A common mistake business owners make can cost you dearly with the IRS: not separating your personal finances from that of your business.
Failing to track your business versus personal expenses can end up harming your business come tax time. The IRS might deny you certain deductions, or even choose to audit your business.
Keeping your business separate has an impact on your professionalism, as well. Maintaining your business and all related transactions as a separate, official entity lend to your legitimacy and trustworthiness in the eyes of your clients.
If you want to build a successful business in the long term, it’s important to avoid the pitfalls of commingling your expenses. Read on to find out how to set your business up for financial independence and success.
Register Your Business
It’s good practice to establish your business as a separate legal entity. Consider a structure such as an LLC, S Corp, or C Corp. Use the IRS to register for an EIN (Employee Identification Number) to legitimize your tax status.
Giving your business separate legal status is advantageous in many ways. If you want to protect your personal assets from business-related debt, lawsuits, and loss, make sure to contact your tax or legal adviser. Work with a professional on the best options for establishing your business.
There’s no better way to separately track your business expenditures than with a business checking account. Strict adherence to this policy will provide you with important data for taxes, profits, and more. When your business money never touches your personal bank account and vice versa, you’ll know exactly how much your business is pulling in and shelling out each month.
Don’t use your personal credit for business purposes. While you may feel hesitant to open another line of credit, business credit cards offer a number of benefits you may not have access to from a personal credit card.
First, a business card separates your personal funds from that of your work. Going this route offers an extra layer of protection for your personal assets, especially from credit reporting.
Building a business credit score boosts your credit profile, allows you more borrowing power, and might even qualify you for better interest rates on business loans. Business cards often come with perks such as higher cash back benefits and discounts on travel and purchases.
It’s likely that you’ll contribute financially to your business, especially in the beginning. Whether you use your property, purchase property, or contribute cash to your business, you need to clearly designate that money.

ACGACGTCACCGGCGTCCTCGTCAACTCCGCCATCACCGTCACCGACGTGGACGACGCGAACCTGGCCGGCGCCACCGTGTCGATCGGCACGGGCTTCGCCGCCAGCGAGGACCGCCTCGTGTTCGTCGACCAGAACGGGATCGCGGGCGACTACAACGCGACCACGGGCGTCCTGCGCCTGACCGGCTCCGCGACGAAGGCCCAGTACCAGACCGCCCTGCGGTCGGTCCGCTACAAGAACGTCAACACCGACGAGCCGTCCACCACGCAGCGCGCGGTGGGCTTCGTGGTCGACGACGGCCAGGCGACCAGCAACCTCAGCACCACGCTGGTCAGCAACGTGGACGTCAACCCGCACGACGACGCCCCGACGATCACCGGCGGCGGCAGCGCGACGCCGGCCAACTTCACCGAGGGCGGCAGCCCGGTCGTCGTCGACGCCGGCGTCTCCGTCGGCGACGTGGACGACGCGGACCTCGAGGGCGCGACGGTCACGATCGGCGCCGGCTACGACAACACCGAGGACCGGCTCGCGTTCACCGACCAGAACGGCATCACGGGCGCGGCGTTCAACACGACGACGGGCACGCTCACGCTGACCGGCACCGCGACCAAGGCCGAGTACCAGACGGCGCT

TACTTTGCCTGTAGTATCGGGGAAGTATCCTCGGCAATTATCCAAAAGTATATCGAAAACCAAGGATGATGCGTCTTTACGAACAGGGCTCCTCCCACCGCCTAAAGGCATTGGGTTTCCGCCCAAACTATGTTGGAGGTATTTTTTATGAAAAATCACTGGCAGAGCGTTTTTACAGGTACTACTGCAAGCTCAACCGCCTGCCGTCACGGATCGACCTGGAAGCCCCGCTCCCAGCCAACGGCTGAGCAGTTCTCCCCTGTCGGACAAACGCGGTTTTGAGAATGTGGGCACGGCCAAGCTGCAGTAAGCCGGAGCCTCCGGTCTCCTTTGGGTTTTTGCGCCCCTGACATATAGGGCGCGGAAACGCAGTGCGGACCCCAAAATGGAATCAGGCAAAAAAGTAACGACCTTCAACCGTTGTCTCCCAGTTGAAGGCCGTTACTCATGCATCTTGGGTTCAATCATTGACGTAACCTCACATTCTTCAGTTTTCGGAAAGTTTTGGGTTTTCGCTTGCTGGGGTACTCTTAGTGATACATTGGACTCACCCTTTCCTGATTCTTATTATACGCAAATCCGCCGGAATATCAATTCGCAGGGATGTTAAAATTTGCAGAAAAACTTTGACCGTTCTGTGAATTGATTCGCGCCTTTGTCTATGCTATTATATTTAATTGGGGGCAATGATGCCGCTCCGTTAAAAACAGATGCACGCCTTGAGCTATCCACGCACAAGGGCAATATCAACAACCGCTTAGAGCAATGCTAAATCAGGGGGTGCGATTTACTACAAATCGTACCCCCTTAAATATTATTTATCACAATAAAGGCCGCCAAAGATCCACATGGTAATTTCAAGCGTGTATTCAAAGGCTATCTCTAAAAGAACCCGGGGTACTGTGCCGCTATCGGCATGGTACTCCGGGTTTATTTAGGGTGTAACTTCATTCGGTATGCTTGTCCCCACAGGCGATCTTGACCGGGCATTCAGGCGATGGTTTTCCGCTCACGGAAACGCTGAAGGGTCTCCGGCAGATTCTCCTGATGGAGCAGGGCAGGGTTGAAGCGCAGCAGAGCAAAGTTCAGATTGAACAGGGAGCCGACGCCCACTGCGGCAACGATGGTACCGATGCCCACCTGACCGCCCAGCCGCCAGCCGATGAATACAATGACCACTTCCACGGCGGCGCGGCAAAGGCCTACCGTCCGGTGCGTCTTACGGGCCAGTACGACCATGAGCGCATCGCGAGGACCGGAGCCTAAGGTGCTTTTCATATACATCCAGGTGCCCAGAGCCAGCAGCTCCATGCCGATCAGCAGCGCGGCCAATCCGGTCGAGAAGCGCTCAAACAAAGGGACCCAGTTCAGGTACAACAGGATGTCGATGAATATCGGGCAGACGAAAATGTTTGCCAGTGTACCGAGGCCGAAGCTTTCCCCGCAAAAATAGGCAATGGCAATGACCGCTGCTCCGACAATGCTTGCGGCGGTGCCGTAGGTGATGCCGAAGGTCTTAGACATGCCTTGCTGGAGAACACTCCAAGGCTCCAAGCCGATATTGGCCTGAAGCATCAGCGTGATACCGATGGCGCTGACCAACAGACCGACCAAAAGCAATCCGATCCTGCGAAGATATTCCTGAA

You can contribute officially as an owner investment or a loan. Keep paperwork on such contributions, stating how it is to be reimbursed or written off, and how it will be stated on your yearly taxes.
Separate and Keep All Receipts
In the case of an audit, you want to make sure you’re prepared to supply all relevant paperwork and transaction records. Make a habit of keeping all receipts, personal and business related, organized in two files. This practice means you’ll have a backup of all transaction records and a way of holding yourself accountable.
Take a Salary
This one is easy to forget, but it’s essential. Pay yourself a salary like you would any employee. You may expect to make little or break even early on, but having a concrete amount of money that is your own profit will keep you from borrowing company dollars.
Never use the business checking account or credit card for personal expenditures, either. Treat your income like you would any employee, and treat your business like you would any employer.
Keeping receipts should help in this regard, as any transactions made with your business accounts should be easily traceable and should never wind up in your personal record.
Track Your Expenses
Owning a small business often gives you certain advantages, such as tax-deductible expenses. You can write off company meeting luncheons, an office, and many day-to-day purchases.
The way this can come back to bite you is not tracking every business expense. Make sure personal and business expenses are on separate receipts. Keep detailed records of any write-offs, including saving the receipts and budgeting a separate category for write-offs in your books.
Personal items used for business purposes, such as your vehicle or cell phone, can also count as business expenses. Make sure to get with your tax adviser to ensure you’re keeping the right records for dual-use assets. A tax professional will guide you in getting the most money back that you can.
Once you’re educated about the differences between personal and business expenses, flesh out a policy that every employee can follow. Make sure everyone is on the same page with handling records and expenditures.
When your team commits to the same procedures as you, it’s easier to keep accurate records and stay on track.
Stay On Top of Separating Personal Expenses
While it may seem arduous to take all these extra steps with your personal expenses, you’ll thank yourself later. Tax season is always right around the corner, and the time and money you’ll save yourself are worth the hassle.
To keep your business strong, it helps to lay a solid financial foundation. Instituting these policies as soon as possible will help them become second nature. This will keep your books as simple and manageable as possible.
Need more financial advice for your business? Visit the Resource Center at Dealstruck for more info on how to apply for a business loan, manage employee benefits, and more.